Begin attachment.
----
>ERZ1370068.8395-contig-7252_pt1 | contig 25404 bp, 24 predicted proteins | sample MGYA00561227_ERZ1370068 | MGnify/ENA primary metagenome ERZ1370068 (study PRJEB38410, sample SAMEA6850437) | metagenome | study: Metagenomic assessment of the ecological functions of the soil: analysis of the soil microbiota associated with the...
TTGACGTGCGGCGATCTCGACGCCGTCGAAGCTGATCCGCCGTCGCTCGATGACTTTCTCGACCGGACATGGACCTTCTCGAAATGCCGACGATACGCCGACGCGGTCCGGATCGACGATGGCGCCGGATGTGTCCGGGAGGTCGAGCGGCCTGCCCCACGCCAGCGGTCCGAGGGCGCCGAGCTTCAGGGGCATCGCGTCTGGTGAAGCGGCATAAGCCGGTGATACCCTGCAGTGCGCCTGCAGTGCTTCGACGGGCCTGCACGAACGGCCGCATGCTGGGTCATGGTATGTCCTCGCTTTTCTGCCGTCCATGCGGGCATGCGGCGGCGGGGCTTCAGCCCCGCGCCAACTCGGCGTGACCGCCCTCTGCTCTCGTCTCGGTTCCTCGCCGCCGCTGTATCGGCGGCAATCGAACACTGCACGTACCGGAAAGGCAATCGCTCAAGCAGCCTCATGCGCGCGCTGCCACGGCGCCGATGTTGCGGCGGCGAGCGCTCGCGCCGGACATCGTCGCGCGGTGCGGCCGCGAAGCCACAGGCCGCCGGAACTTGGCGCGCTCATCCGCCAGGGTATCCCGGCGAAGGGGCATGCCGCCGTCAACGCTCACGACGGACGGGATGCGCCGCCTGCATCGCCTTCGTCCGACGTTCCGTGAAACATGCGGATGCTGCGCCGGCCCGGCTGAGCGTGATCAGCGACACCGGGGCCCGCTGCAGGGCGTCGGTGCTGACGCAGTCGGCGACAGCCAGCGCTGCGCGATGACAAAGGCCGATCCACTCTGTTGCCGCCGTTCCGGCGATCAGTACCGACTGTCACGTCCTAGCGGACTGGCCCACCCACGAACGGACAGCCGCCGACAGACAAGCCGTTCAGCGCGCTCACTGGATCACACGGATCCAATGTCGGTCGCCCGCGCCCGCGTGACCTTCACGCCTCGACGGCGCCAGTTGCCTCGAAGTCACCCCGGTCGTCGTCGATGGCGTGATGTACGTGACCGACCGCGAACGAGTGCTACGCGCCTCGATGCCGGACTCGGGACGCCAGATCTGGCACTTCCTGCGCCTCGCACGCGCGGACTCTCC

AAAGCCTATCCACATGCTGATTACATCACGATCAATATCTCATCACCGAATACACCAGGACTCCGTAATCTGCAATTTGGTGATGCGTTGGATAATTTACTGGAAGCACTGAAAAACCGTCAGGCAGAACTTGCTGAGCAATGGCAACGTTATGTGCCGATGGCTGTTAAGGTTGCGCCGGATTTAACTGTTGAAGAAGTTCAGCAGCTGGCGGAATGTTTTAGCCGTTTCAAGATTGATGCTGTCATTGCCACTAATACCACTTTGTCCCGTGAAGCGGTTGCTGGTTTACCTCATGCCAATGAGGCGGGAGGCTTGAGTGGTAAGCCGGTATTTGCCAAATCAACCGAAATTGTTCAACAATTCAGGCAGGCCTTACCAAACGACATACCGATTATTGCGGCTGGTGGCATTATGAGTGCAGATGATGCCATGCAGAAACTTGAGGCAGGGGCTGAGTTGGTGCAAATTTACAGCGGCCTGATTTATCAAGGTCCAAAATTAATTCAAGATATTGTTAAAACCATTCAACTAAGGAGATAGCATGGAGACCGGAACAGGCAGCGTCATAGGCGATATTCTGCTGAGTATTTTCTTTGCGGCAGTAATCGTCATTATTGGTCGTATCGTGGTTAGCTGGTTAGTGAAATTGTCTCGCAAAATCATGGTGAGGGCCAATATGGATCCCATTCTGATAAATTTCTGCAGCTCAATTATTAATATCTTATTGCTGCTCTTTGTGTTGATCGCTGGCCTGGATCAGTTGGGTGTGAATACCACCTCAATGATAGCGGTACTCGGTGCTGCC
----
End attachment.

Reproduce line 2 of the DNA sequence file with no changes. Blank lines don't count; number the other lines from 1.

TTGACGTGCGGCGATCTCGACGCCGTCGAAGCTGATCCGCCGTCGCTCGATGACTTTCTCGACCGGACATGGACCTTCTCGAAATGCCGACGATACGCCGACGCGGTCCGGATCGACGATGGCGCCGGATGTGTCCGGGAGGTCGAGCGGCCTGCCCCACGCCAGCGGTCCGAGGGCGCCGAGCTTCAGGGGCATCGCGTCTGGTGAAGCGGCATAAGCCGGTGATACCCTGCAGTGCGCCTGCAGTGCTTCGACGGGCCTGCACGAACGGCCGCATGCTGGGTCATGGTATGTCCTCGCTTTTCTGCCGTCCATGCGGGCATGCGGCGGCGGGGCTTCAGCCCCGCGCCAACTCGGCGTGACCGCCCTCTGCTCTCGTCTCGGTTCCTCGCCGCCGCTGTATCGGCGGCAATCGAACACTGCACGTACCGGAAAGGCAATCGCTCAAGCAGCCTCATGCGCGCGCTGCCACGGCGCCGATGTTGCGGCGGCGAGCGCTCGCGCCGGACATCGTCGCGCGGTGCGGCCGCGAAGCCACAGGCCGCCGGAACTTGGCGCGCTCATCCGCCAGGGTATCCCGGCGAAGGGGCATGCCGCCGTCAACGCTCACGACGGACGGGATGCGCCGCCTGCATCGCCTTCGTCCGACGTTCCGTGAAACATGCGGATGCTGCGCCGGCCCGGCTGAGCGTGATCAGCGACACCGGGGCCCGCTGCAGGGCGTCGGTGCTGACGCAGTCGGCGACAGCCAGCGCTGCGCGATGACAAAGGCCGATCCACTCTGTTGCCGCCGTTCCGGCGATCAGTACCGACTGTCACGTCCTAGCGGACTGGCCCACCCACGAACGGACAGCCGCCGACAGACAAGCCGTTCAGCGCGCTCACTGGATCACACGGATCCAATGTCGGTCGCCCGCGCCCGCGTGACCTTCACGCCTCGACGGCGCCAGTTGCCTCGAAGTCACCCCGGTCGTCGTCGATGGCGTGATGTACGTGACCGACCGCGAACGAGTGCTACGCGCCTCGATGCCGGACTCGGGACGCCAGATCTGGCACTTCCTGCGCCTCGCACGCGCGGACTCTCC